Transit Ridership

Transit Ridership

Transit ridership has grown steadily since 1996, reaching 9.0 billion unlinked trips (see box) in 2001, an increase of 19 percent (figure 45). This represents an annual change of 4 percent compared with the growth in U.S. resident population of 1 percent over the same period. Between 1991 and 1996, transit ridership did not grow appreciably [1].

Among the various types of transit service, bus ridership comprised the majority of unlinked trips (5,215 million) in 2001, having grown 16 percent between 1996 and 2001. However, rail transit ridership, with almost 3,480 million trips in 2001, posted stronger growth (39 percent). Among the rail components, light rail grew 29 percent; heavy rail, 27 percent; and commuter rail, 19 percent (figure 46). Heavy-rail ridership posted 2,728 million trips; commuter rail, 418 million trips; and light rail, 334 million trips in 2001. Other modes, such as ferryboats and demand responsive, posted a combined 313 million trips [1].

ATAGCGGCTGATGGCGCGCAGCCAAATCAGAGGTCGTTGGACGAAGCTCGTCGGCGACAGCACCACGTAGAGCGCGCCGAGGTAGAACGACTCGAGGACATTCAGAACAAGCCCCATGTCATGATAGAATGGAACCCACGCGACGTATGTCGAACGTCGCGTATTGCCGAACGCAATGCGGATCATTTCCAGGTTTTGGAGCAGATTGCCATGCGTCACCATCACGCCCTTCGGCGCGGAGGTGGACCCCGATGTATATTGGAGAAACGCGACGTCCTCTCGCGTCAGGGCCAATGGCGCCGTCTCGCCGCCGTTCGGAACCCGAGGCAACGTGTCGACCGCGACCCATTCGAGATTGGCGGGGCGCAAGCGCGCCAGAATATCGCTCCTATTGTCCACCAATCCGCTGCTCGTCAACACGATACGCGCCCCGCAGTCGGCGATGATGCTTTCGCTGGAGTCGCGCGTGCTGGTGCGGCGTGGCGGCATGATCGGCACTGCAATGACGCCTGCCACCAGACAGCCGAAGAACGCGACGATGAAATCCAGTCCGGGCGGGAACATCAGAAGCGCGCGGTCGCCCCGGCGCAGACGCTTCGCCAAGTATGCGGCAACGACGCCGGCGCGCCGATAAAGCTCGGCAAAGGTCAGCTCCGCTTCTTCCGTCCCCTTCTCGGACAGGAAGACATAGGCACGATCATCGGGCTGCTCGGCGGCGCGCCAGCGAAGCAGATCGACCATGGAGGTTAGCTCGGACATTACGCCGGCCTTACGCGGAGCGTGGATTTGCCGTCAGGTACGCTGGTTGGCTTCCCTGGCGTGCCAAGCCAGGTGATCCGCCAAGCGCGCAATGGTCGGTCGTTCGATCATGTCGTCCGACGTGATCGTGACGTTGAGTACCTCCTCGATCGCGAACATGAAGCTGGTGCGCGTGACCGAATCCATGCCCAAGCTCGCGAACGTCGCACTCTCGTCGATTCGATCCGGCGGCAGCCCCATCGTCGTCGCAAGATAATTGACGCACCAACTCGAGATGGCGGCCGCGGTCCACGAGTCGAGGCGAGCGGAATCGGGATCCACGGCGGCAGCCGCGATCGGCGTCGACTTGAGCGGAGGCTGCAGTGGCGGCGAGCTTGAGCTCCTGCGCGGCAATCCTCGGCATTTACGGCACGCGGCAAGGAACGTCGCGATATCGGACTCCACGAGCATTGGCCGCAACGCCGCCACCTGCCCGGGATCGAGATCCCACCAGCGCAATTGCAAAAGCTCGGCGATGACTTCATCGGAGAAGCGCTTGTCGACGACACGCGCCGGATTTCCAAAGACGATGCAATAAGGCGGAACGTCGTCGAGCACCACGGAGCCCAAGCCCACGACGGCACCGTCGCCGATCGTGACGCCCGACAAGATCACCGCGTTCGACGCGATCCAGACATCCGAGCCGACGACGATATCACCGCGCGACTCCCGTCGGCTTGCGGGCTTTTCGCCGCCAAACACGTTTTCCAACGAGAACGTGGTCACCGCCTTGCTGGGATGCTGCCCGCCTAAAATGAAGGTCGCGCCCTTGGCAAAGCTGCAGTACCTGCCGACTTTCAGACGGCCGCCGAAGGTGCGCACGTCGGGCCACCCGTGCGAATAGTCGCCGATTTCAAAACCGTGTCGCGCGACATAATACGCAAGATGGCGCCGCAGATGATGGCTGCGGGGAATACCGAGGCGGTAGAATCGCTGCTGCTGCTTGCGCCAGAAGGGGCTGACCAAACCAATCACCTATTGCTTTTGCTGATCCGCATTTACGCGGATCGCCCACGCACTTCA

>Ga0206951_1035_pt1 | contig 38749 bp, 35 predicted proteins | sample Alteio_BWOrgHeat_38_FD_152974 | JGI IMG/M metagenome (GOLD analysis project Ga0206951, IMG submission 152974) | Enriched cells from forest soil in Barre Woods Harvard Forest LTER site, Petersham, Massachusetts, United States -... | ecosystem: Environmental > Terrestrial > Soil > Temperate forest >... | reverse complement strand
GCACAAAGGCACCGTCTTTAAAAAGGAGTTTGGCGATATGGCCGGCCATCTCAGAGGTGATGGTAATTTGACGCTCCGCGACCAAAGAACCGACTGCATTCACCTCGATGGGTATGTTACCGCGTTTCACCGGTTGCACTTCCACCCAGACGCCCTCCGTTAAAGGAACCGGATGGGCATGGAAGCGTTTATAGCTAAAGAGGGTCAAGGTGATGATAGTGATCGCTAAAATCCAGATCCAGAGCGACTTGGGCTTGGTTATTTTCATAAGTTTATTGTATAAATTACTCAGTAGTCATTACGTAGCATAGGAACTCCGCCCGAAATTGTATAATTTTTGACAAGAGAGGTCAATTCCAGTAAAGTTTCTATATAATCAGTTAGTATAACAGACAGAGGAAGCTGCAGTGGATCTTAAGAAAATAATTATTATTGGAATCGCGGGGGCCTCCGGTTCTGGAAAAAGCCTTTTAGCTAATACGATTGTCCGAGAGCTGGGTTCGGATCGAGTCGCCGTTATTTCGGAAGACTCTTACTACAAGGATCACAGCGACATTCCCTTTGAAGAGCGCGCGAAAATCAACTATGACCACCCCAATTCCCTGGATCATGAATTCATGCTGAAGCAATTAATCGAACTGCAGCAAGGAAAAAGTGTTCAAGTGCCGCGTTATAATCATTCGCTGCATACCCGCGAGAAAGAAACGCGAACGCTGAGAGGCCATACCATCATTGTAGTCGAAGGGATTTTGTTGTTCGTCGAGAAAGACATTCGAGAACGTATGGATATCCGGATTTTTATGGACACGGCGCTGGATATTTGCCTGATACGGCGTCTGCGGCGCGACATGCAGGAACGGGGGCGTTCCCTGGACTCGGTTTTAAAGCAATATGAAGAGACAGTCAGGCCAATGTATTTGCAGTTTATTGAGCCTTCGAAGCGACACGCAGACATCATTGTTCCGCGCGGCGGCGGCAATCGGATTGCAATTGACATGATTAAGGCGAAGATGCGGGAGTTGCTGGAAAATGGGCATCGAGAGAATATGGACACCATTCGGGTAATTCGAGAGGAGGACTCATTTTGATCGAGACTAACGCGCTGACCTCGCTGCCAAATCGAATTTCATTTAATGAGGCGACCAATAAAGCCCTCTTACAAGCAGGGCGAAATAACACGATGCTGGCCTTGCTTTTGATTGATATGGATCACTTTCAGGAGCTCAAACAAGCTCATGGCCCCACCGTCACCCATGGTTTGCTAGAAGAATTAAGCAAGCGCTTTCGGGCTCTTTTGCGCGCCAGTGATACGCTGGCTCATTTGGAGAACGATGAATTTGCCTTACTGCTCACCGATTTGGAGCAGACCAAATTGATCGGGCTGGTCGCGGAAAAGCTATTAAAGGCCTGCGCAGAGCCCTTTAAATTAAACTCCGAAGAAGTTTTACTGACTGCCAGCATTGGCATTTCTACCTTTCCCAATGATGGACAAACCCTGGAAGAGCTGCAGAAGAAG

Source

1. U.S. Department of Transportation, Federal Transit Administration, “National Transit Summaries and Trends,” 2002 draft, available at http://www.ntprogram.com, as of February 2003.